Being a vampire slayer results in several complications in Buffy’s life—many of them romantic. From having your boyfriend turn evil after you sleep with him (Angel), to having your boyfriend resent you for being stronger (Riley), to engaging in a self-destructive relationship fraught with violence (Spike), Buffy experiences a wide spectrum of heartache. Buffy’s romantic entanglements are more than just good drama, however—they can prompt reflection by those navigating real-life relationships. Buffy makes mistakes, and learns from the consequences. Buffy writers did not shy away from controversial topics like teen sex, dating violence, and attempted rape. During the series finale, Buffy explains to Angel that she is “cookie dough” that’s “not done baking yet.” Her primary interest is in finding out who she is, rather than allowing a romantic relationship to define her.  

BtVS was a groundbreaking show. Whether it was the critically acclaimed silent episode “Hush” or the musical episode “Once More with Feeling” before Glee was a hit, Joss Whedon was a pioneer pushing the limits of the pop culture frontier. Perhaps the most important achievement of BtVS was exploring the first lesbian romance on television. Willow and Tara had a complex relationship that wasn’t free of conflict and helped create a generation more accepting of the LGBTQ community. 

It isn’t just the ladies of the Buffyverse that challenge gender stereotypes. When, following Tara’s accidental and very unsupernatural death, Willow’s grief plunges her deep into dark magic, it is her childhood best friend Xander—not Buffy, with her strength—that stops Willow from destroying the world in “Grave.” His appeal is an emotional one rather than a logical argument or an exercise in physical strength. Rather than the knight-in-shining-armour swooping in to save the day, Xander uses his relationship with Willow and their history to pull her back from the edge, a tactic that might be considered stereotypically feminine.  

Popular culture doesn’t offer nearly enough feminist role models. Buffy may not be the ideal, but the storylines and characters of Buffy the Vampire Slayer provide a framework for feminist discussions. It’s my belief that public and school libraries—as community centers and sites for education —have the ability to serve as places of consciousness raising about sexism and oppression. Including Buffy-related items in collections and promoting them is a way to contribute to feminist consciousness raising.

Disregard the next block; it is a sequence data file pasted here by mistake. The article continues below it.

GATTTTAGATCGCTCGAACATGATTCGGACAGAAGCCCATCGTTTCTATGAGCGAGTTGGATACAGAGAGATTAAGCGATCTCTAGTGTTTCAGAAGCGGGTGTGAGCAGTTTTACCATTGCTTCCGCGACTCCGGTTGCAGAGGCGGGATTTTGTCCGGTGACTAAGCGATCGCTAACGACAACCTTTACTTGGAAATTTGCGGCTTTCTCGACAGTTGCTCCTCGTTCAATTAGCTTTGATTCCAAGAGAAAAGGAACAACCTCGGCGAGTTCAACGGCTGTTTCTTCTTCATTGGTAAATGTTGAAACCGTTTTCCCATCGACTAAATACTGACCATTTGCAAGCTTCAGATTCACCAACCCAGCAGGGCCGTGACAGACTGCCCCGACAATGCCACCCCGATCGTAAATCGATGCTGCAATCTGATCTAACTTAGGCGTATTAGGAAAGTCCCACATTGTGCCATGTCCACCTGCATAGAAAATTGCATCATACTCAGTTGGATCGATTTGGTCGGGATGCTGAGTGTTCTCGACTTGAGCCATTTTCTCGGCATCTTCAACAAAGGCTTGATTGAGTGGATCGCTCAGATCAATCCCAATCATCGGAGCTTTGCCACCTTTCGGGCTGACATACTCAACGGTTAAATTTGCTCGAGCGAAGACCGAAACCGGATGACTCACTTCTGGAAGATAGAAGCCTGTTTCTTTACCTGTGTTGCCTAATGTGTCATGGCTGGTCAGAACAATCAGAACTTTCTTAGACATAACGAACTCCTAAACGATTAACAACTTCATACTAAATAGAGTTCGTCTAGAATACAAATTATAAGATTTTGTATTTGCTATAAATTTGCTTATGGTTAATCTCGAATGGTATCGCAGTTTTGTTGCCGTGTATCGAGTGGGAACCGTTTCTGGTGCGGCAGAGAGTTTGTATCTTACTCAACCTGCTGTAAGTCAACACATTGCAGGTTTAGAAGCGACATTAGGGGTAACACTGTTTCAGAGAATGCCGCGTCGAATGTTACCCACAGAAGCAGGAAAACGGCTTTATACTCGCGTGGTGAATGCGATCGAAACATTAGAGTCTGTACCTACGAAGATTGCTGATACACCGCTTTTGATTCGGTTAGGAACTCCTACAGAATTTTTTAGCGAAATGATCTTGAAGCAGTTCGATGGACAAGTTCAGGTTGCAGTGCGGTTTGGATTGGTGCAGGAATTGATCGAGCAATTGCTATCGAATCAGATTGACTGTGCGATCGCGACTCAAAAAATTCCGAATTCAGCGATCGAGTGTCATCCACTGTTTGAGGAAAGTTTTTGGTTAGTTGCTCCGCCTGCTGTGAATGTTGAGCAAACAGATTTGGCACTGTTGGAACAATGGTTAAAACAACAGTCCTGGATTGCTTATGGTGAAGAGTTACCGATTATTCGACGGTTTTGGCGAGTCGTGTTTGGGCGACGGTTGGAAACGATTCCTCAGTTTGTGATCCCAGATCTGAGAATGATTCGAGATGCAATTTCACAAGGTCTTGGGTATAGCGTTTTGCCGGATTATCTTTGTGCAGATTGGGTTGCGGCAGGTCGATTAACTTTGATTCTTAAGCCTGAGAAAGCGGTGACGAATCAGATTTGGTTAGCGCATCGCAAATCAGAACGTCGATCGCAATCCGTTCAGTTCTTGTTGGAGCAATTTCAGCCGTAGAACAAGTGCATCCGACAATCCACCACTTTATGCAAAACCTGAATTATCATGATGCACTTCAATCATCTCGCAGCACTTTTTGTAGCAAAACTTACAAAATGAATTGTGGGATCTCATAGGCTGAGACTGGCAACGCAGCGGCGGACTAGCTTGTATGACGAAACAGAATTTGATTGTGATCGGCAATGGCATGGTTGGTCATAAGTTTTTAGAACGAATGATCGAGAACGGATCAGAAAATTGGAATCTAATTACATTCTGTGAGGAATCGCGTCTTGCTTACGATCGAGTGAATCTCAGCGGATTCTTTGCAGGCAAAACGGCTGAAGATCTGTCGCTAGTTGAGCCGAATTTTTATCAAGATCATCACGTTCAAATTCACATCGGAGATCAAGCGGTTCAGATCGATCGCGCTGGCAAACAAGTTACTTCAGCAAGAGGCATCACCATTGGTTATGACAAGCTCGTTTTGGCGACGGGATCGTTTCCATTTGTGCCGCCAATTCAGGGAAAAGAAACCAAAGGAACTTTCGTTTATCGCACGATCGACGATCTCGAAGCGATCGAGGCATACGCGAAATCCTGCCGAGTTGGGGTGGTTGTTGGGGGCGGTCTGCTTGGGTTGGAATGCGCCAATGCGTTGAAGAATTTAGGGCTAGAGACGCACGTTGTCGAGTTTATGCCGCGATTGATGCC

In the final episode of the television series, Buffy poses the question: “Are you ready to be strong?” After seven seasons on television, Buffy the Vampire Slayer the characters represented many different ways to be strong woman or man, regardless of gender.
 
Editor’s note: In a time where we have just had the discussion about ya literature and body image, it is nice to have strong, empowered female characters that remind teens that girls they can be the hero.
 
 
Slayer Scavenger Hunt
 

Did you notice some words written in red in this post? If not, go back and take a look. You’ll want to, I can reassure you. Why? Because we are having a Buffy themed scavenger hunt! How fun is that? To find out how to participate, read the details below. And I know you’ll want to participate because we are working on getting some GREAT prizes lined up for the winners!
  • Write down the words each week (Sept. 8 – Oct. 20), putting them in an order that makes sense. All together these words create a quote from Buffy.
  •  
  • During the last week a form will be made available on all three blogs where you can turn in the quote that you have pieced together.
  • On the last weekend of The Sunnydale Project, Oct. 27, the quote will be revealed! We will then draw a winner from those who have correctly completed the quote.
We really hope you have fun with this! We’re still finalizing the prize, but it’ll be worth participating for! An announcement will be made when all details have been finalized!